By 2015 Fengxian District expects to become China's largest yachting industry center, a 1.12-billion-yuan project covering more than 162 hectares in Haiwan Town. Of that, 132 hectares will be seawater area, providing 1,200 berths and 30,000 square meters for yacht club facilities.

The project is expected to be completed in four years, creating what promoters call an "Oriental Venice."

In 2006, the China State Shipbuilding Corp teamed up with the district to set up China's first yacht manufacturing center for both domestic and overseas buyers. The 15-billion-yuan project is expected to be completed soon and put into operation.

A host of yacht clubs, yacht making and equipment factories have signed contracts, many of them in August.

The district is the city's first to contain a complete yacht industrial chain, including building, sales, rental, repair, display, and research and development. It is supported by bonded warehouses and adequate berths.

By 2015 a new city township - Nanqiao City - will rise in the northern part of Hangzhou Bay, serving as a hub in the Yangtze River Delta and an important link to the Pudong New Area and Zhejiang Province.

The new city is expected to cover almost 72 square kilometers and become home to 750,000 to 1 million residents. A lake will be built in the city center, surrounded by green belts and woods. Yacht docks will be built.

A low-carbon life is part of the plan, and free bike rentals will be provided to residents. Around half the locals are expected to travel largely by bike or on foot in the new city.

The Haiwan Tourism Zone on Hangzhou Bay features a beautiful coastline with sandy beaches, quaint villages, scenic views and traditional folk culture. Here are a few destinations:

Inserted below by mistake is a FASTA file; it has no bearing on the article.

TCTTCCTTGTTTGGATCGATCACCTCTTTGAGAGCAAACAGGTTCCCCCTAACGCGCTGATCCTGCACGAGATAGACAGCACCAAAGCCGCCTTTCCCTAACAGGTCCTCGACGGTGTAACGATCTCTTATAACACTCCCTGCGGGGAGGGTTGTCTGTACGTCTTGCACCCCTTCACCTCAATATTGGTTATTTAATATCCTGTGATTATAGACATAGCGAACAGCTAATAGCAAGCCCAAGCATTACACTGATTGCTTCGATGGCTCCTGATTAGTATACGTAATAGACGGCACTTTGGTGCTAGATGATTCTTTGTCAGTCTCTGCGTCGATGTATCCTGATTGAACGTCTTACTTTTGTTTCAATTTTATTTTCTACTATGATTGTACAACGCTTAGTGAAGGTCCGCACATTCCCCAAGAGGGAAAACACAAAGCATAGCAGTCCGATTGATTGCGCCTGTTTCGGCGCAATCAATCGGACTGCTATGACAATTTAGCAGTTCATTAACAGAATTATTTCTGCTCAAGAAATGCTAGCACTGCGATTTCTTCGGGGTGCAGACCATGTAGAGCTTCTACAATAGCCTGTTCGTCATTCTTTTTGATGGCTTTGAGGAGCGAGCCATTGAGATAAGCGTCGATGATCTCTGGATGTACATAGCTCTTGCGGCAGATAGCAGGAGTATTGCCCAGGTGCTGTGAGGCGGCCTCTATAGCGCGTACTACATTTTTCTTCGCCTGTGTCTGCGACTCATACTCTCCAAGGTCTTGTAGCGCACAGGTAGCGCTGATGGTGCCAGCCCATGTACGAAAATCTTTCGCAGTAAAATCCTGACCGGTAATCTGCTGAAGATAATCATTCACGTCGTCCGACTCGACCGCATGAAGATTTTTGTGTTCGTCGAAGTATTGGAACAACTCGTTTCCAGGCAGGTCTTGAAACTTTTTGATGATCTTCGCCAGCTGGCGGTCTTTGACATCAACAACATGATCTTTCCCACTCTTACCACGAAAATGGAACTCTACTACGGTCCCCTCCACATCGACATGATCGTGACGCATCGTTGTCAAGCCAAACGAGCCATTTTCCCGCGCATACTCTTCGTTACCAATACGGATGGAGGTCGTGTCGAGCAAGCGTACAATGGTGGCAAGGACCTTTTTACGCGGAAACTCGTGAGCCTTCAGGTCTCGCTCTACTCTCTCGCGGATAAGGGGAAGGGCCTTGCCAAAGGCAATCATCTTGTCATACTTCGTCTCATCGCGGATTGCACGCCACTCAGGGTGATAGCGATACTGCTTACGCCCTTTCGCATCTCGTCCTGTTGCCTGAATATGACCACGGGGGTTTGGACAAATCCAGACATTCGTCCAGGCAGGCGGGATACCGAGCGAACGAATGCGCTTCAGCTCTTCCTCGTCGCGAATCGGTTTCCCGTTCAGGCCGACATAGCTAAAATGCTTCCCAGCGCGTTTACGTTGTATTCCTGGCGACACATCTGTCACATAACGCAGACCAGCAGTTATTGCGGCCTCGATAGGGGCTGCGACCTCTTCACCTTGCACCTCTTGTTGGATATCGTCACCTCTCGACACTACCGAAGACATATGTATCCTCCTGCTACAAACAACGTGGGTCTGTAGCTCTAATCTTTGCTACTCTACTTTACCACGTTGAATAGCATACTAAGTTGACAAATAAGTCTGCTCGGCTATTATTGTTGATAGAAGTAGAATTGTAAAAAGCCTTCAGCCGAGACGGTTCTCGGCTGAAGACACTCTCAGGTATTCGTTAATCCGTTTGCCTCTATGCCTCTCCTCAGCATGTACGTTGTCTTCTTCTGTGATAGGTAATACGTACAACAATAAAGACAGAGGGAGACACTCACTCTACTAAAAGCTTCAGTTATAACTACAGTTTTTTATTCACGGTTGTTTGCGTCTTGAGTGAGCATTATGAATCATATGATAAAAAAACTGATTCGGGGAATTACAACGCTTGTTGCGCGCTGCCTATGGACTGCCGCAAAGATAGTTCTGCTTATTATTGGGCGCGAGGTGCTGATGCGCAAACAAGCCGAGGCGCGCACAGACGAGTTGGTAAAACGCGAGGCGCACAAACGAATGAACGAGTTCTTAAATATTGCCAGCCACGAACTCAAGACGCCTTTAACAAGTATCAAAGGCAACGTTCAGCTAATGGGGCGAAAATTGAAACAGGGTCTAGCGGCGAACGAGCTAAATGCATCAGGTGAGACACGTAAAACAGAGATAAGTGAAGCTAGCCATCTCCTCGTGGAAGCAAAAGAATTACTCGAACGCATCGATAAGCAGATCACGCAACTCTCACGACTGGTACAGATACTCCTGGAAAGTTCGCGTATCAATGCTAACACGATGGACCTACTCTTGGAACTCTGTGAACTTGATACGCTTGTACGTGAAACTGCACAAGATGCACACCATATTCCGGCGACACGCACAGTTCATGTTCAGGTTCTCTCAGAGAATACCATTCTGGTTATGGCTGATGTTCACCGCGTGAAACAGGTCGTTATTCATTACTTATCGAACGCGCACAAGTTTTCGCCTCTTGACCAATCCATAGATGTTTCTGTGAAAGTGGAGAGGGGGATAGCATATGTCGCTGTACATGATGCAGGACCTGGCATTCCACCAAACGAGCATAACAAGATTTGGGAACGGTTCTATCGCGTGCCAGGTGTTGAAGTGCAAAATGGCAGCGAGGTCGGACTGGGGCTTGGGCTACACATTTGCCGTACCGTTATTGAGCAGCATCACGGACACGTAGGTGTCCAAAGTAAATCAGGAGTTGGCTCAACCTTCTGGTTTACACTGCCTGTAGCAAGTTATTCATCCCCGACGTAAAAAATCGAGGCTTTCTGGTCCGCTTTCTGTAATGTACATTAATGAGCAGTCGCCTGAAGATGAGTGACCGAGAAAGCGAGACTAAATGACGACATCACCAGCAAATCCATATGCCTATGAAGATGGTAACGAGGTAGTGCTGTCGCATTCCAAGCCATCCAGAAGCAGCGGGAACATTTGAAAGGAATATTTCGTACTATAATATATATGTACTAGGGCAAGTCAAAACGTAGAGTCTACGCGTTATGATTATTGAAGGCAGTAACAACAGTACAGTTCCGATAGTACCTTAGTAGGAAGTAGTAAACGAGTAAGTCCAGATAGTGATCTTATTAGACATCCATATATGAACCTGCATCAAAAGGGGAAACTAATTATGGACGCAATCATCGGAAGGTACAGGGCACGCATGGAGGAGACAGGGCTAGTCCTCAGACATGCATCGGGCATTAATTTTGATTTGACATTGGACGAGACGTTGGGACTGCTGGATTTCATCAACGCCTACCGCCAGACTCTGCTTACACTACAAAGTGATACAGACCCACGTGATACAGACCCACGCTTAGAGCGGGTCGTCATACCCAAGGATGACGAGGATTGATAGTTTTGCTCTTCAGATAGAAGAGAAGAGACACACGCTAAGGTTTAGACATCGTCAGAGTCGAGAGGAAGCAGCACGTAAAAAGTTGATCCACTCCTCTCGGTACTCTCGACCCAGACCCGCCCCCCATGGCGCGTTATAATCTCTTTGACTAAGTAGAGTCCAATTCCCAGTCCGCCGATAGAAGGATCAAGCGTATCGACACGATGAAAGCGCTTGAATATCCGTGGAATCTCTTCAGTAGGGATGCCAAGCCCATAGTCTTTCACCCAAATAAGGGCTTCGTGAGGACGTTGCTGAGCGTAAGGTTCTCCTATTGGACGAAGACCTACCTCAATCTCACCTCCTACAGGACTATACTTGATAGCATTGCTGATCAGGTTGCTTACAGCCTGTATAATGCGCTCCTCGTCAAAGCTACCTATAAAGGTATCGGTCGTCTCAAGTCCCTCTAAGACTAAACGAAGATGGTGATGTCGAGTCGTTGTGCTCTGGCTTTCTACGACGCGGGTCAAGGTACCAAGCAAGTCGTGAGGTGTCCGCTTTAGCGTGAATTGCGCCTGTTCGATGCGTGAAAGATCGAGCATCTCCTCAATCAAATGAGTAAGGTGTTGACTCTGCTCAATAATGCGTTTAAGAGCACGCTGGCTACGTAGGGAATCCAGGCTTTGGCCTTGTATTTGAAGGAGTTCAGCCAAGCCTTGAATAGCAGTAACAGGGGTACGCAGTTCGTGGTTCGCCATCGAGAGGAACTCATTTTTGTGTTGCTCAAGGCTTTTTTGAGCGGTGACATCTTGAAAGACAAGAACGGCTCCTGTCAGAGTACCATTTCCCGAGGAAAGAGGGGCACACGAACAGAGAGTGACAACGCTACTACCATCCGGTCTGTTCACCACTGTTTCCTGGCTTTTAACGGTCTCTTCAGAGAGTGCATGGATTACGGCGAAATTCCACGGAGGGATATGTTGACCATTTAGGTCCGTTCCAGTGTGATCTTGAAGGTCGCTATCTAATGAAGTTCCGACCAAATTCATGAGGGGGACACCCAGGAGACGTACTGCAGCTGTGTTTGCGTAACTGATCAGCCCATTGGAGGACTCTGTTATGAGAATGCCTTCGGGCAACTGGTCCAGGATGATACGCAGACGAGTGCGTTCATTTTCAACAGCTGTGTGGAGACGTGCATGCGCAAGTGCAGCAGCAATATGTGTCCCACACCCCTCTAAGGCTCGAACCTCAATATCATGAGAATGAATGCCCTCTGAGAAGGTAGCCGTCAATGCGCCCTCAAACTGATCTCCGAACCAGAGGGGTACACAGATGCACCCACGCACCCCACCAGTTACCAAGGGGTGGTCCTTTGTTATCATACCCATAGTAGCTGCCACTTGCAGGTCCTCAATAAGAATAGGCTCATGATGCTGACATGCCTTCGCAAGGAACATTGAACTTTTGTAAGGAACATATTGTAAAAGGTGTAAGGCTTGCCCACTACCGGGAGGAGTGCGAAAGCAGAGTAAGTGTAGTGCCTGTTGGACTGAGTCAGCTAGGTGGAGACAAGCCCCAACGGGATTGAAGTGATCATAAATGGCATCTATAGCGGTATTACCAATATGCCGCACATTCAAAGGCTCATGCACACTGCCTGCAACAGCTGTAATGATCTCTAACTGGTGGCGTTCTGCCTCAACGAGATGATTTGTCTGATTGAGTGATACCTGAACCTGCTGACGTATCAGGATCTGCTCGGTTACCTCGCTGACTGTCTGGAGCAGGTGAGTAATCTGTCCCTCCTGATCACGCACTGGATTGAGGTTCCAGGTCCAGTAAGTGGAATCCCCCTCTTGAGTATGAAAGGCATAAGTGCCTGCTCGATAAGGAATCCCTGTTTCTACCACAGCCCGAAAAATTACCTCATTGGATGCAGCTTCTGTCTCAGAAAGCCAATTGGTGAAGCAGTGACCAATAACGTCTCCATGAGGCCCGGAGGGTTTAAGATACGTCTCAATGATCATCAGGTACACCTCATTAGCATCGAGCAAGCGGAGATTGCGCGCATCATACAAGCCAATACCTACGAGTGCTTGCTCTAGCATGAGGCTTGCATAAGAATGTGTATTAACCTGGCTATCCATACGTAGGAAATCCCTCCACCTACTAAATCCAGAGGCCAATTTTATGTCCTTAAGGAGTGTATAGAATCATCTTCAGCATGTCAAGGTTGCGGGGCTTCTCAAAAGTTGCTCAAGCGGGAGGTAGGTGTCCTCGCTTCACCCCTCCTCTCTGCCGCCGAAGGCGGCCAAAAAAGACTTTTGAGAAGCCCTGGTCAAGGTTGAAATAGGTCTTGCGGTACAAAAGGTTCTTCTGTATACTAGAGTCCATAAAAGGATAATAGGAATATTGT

Urban Vegetable Garden

Address: 1518 Xinghuo Rd, Haiwan Town

As the city's organic fruit and vegetable theme park, the garden features more than 200 types of fruits and vegetables - local and exotic, common and rare, some with very odd shapes.

Kite Flying Square

Address: On the beach

The 200,000-square-meter venue is one of the biggest kite-flying sites in southern China. Established in the 1990s, the square has been the site of more than 10 annual national and international kite competitions, attracting a steady flow of professionals and amateurs.

Museum of Peking Opera Costumes

Address: On the beach, Longteng Pavilion

One of China's famous Peking Opera artists, 81-year-old Bao Wanrong has collected, designed and made more than 2,000 Peking Opera costumes and ornaments of all kinds. His museum is considered one of China's top 10 private museums.

East Sea Guanyin Temple

Address: 999 Jinhuitang Rd

Built in the late Yuan Dynasty (1271-1368), the temple was dedicated to Guanyin, goddess of mercy, who was believed to bless and protect fishermen and other locals. Though not large, the 700-year-old shrine facing the East China Sea is frequented by fishermen.

Century Forest

Address: Beside the beach

One of Shanghai's five forests, the 54-hectare wood contains camphor, pine and mulberry trees and more than 10 types of rare bamboo. Fruit trees include jujube, orange and persimmon.